According to the Stanford Graduate School of Business, the different transitions we face early in our careers are the following (see table 7.1):
•From individual contributor to first-time manager
•Taking responsibility for team performance
•Dealing with difficult subordinates
•Motivating others (who are not like you)
•Starting something new
•Turning around a group or business
•Taking a team or business to the next level
•Leading across cultures
•Managing strategic differences with a boss or peer
•Navigating and correcting ethically questionable practices
•Blending work, life, and family
•Dealing with professional setbacks
Source: Handouts of program Leadership in Focus (Stanford Graduate School of Business 2012)
Observing the participants of our programs, we perceive that in reality, these transitions appear together more and more often. For example, those in role or business transitions face generally personal transitions consequently. This is particularly apparent in those people engaged in the start-up community, as their careers become volatile.
Furthermore, transitions imply not only different sets of skills but also a different mindset. The mindset or what the classics call forma mentis is probably the most difficult side to change. The mindset is built by our personality and values, as we have discussed in the first part of the book. As we have seen, we can modulate our personality and values, but that takes a long time.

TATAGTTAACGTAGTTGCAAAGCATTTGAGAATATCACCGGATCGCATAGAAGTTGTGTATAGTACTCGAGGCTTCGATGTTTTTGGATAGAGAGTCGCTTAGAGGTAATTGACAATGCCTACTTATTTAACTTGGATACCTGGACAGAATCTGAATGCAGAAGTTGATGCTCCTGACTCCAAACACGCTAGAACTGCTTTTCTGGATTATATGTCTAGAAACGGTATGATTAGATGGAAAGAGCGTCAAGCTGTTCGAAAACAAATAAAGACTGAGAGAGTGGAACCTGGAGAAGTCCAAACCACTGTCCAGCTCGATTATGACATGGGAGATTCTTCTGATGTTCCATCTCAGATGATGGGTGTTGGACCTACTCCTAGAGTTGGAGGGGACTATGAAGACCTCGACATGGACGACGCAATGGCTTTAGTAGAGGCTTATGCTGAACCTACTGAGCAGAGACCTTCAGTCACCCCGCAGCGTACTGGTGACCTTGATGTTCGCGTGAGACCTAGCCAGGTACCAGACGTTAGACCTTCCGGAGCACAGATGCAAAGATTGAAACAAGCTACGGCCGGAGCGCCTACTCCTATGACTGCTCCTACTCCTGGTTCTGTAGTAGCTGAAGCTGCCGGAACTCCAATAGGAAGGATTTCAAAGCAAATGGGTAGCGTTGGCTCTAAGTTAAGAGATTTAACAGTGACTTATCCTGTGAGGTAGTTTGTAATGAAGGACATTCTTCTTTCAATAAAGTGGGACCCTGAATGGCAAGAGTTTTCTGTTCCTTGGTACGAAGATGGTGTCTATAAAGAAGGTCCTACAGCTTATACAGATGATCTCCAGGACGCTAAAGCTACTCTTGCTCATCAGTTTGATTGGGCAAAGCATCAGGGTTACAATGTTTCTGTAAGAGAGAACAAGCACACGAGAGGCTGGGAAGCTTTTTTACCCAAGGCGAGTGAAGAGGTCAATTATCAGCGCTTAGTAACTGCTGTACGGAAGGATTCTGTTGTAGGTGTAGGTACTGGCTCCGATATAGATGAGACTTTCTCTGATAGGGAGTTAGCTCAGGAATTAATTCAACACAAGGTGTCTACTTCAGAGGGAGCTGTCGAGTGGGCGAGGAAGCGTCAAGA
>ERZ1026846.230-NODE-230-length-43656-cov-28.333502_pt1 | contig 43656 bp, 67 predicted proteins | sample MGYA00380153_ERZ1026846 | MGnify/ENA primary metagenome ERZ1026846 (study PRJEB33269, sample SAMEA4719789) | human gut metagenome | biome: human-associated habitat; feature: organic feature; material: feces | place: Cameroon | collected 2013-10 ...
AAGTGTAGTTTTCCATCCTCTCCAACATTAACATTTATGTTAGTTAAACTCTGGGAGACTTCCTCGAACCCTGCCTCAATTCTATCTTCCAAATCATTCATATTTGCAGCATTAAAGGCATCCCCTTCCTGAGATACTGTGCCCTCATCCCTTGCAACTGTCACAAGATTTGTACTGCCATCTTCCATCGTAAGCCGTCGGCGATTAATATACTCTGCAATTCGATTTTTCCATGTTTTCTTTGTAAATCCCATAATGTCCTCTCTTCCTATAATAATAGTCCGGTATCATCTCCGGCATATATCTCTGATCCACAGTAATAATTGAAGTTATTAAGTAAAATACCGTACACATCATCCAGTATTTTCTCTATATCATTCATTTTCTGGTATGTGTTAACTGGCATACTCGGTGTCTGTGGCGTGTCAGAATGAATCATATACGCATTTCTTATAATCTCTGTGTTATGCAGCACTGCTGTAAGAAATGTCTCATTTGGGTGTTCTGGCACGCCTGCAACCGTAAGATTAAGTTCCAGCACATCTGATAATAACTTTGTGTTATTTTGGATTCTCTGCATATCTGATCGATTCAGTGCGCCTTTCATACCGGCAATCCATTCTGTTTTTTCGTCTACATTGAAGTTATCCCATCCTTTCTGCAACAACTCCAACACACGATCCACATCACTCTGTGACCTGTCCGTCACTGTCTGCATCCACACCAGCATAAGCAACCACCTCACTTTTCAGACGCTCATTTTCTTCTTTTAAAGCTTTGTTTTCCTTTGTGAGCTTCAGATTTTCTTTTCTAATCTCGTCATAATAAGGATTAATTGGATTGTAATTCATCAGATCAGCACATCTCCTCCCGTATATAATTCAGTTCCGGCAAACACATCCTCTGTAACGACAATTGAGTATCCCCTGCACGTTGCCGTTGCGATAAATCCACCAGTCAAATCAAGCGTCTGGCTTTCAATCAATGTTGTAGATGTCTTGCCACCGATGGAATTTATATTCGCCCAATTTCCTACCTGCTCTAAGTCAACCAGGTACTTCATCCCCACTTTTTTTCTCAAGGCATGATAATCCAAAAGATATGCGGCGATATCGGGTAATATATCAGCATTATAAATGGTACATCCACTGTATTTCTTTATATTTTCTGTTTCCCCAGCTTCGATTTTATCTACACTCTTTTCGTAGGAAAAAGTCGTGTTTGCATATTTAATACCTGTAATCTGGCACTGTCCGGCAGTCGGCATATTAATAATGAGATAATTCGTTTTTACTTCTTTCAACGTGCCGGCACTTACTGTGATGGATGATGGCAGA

A question arises then: is it possible to quickly get adapted to new transitions? Is the traditional career or competencies fit model still valid? In the past, we have taught that career or competencies fit is essential when a person starts working in a new position and when they have a transition (personal > business > role transition). Depending on the new positions, the competencies that are required are different, and we are not always ready to respond to the new challenges. However, looking at the present time of continuous changes and transitions, we are not sure this aspiration of finding the right person for the right job is still valid. We will leave this dilemma for other publications.